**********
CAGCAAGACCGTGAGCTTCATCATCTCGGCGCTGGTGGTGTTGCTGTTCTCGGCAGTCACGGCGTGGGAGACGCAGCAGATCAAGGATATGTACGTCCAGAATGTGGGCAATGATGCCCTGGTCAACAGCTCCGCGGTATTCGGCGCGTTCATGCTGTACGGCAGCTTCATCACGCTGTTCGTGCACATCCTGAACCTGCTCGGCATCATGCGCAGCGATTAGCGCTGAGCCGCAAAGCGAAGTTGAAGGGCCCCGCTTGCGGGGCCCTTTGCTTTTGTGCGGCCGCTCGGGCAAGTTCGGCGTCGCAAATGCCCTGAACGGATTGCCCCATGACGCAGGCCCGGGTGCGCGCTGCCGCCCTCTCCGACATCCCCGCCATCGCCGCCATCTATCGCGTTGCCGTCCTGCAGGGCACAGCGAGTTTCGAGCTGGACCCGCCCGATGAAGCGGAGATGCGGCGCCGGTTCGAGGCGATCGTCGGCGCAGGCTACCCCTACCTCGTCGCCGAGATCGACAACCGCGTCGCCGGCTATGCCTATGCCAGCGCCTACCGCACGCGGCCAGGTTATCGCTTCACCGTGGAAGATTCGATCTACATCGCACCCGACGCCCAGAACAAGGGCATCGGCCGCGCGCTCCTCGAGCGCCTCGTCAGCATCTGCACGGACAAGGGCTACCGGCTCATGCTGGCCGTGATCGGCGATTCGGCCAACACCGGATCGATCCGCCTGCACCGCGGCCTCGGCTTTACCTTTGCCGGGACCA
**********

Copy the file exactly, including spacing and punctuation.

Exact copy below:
CAGCAAGACCGTGAGCTTCATCATCTCGGCGCTGGTGGTGTTGCTGTTCTCGGCAGTCACGGCGTGGGAGACGCAGCAGATCAAGGATATGTACGTCCAGAATGTGGGCAATGATGCCCTGGTCAACAGCTCCGCGGTATTCGGCGCGTTCATGCTGTACGGCAGCTTCATCACGCTGTTCGTGCACATCCTGAACCTGCTCGGCATCATGCGCAGCGATTAGCGCTGAGCCGCAAAGCGAAGTTGAAGGGCCCCGCTTGCGGGGCCCTTTGCTTTTGTGCGGCCGCTCGGGCAAGTTCGGCGTCGCAAATGCCCTGAACGGATTGCCCCATGACGCAGGCCCGGGTGCGCGCTGCCGCCCTCTCCGACATCCCCGCCATCGCCGCCATCTATCGCGTTGCCGTCCTGCAGGGCACAGCGAGTTTCGAGCTGGACCCGCCCGATGAAGCGGAGATGCGGCGCCGGTTCGAGGCGATCGTCGGCGCAGGCTACCCCTACCTCGTCGCCGAGATCGACAACCGCGTCGCCGGCTATGCCTATGCCAGCGCCTACCGCACGCGGCCAGGTTATCGCTTCACCGTGGAAGATTCGATCTACATCGCACCCGACGCCCAGAACAAGGGCATCGGCCGCGCGCTCCTCGAGCGCCTCGTCAGCATCTGCACGGACAAGGGCTACCGGCTCATGCTGGCCGTGATCGGCGATTCGGCCAACACCGGATCGATCCGCCTGCACCGCGGCCTCGGCTTTACCTTTGCCGGGACCA